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Arts + CultureLitIn 'The Return,' James Terry pens a lush, tragic...

In ‘The Return,’ James Terry pens a lush, tragic ‘coming-of-old-age’ story

Novella's UC professor protagonist must brave modern cacophony, despite silent film obsession.

It was in 2011 while living in India that writer James Terry read and became entranced by the 1989 novel The Melancholy of Resistance by Hungarian writer László Krasznahorkai. He was spellbound by its lush sentence structure and surreal, sinister narrative—involving a circus arriving in a small Hungarian town in the dead of winter—which uncoils with little punctuation in just 320 pages. Led away from Raymond Carver-like minimalism, Terry says he started creating densely detailed scenes for the novella he was writing, and “stuck with that mode.” In September, the San Francisco-based publisher of brief novels The Shortish Project released that 146-page novella The Return, under its Outpost19 imprint.

The Return centers on Bernard Aoust, a 60-something UC Berkeley film professor obsessed with a supposedly long-lost silent French film from 1923. He has devoted his academic life to the film and its mercurial director, and is counting on the publication of his new monograph on the work to salvage his floundering (to phrase it mildly) career. When the film suddenly appears on YouTube and its veil of mystery is torn away, Aoust suffers an existential crisis. The Return explores loss, love, bitterness, and what society forfeits when long-established art forms and means of communication die and are replaced by shiny and hi-tech—but low-value and soul-destroying—new ones.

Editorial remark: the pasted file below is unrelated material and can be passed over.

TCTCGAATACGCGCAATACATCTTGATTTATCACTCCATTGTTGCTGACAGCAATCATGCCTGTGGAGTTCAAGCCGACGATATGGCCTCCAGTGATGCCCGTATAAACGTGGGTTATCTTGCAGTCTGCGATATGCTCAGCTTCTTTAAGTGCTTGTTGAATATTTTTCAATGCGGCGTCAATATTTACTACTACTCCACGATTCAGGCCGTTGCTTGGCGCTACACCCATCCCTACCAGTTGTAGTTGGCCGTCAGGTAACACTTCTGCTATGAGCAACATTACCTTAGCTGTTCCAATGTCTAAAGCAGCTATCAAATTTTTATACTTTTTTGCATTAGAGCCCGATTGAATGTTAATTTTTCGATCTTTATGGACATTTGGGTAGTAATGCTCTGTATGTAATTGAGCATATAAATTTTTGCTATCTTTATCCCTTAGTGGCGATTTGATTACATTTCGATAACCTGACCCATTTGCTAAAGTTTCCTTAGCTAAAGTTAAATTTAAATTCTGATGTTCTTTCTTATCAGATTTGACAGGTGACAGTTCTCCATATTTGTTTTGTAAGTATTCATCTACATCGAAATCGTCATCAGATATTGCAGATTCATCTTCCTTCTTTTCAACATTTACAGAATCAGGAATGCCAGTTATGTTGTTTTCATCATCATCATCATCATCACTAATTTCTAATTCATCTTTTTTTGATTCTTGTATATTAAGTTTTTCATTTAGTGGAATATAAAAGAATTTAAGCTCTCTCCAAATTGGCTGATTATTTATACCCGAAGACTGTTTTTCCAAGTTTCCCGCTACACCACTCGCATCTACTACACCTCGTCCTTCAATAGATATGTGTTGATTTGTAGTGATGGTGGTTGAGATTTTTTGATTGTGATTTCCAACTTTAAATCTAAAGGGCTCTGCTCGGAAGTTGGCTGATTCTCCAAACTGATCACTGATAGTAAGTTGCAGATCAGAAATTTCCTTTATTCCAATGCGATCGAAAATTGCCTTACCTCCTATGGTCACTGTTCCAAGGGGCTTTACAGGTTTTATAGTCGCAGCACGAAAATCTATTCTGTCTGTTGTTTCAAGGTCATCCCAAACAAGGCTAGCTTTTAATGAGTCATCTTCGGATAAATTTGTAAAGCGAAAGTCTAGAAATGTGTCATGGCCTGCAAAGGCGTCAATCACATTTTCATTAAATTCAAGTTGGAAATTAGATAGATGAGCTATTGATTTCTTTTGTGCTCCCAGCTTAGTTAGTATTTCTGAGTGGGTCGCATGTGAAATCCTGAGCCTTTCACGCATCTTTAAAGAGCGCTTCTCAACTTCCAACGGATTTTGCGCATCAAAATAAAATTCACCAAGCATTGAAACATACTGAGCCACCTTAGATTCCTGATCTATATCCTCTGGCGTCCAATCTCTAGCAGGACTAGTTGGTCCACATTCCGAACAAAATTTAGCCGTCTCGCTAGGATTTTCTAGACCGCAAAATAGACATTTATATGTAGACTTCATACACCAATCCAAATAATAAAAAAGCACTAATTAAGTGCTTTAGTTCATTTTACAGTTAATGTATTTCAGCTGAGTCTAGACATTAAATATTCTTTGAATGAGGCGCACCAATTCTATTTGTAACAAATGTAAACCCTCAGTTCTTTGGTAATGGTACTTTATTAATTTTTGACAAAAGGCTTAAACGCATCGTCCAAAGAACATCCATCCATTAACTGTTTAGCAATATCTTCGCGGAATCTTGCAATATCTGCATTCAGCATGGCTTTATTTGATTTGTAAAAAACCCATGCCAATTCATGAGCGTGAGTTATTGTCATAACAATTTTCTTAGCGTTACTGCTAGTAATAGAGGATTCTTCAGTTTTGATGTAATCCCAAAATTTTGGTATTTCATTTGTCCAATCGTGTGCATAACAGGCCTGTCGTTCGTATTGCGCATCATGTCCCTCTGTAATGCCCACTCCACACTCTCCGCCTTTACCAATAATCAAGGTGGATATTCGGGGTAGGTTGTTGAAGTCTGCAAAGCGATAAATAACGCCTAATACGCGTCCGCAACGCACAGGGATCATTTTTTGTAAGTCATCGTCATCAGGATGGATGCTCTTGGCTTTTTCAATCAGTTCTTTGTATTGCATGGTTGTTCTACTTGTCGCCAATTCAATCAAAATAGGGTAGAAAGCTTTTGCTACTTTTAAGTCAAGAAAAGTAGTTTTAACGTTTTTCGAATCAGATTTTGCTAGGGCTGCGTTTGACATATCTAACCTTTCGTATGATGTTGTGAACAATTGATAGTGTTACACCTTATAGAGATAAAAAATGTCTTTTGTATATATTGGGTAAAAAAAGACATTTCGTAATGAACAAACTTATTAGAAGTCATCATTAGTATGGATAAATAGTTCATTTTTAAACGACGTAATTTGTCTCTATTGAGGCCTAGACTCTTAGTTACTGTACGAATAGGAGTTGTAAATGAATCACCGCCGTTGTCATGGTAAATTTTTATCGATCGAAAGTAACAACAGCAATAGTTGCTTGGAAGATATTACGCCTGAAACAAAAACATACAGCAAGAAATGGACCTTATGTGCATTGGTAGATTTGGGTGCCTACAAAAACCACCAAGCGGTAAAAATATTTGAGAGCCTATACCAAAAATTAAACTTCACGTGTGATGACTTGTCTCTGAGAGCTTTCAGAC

Terry currently lives in Liverpool, England, but is well traveled, having lived at various times in his life in Deming, New Mexico, Berkeley, Dublin, India, Canada, and the UK. His fiction has appeared in The Iowa Review, Georgia Review, Dublin Review, South Dakota Review, Connecticut Review, Notre Dame Review, Fiction, Pleiades, North American Review, Asymptote, and more. Terry is the author of the short story collection Kingdom of the Sun (University of New Mexico Press, 2016), and two novels: The Solitary Woman of Shakespeare (Sandstone, 2016) and Heir Apparent (Skyhorse, 2019). He attended UC Berkeley in the 1980s and ’90s, and holds an MFA from San Francisco State University.

Answering interview questions from his home, the 53-year-old writer agrees his Franco-American protagonist is a hyphenated man, not only in his dual nationality, but in existing as if separated from modern time. Aoust seems completely at a distance from his ex-wife, and even the professor’s son, whose bombastic band performs music at volumes Aoust worries will permanently destroy the young man’s hearing.

“The book is a sort of a coming-of-old-age story,” says Terry. “Some things are autobiographic stuff, but with Aoust, it all comes to a head and the meaning of his life is ripped out from underneath him. His world is being changed, although his love of cinema is constant.”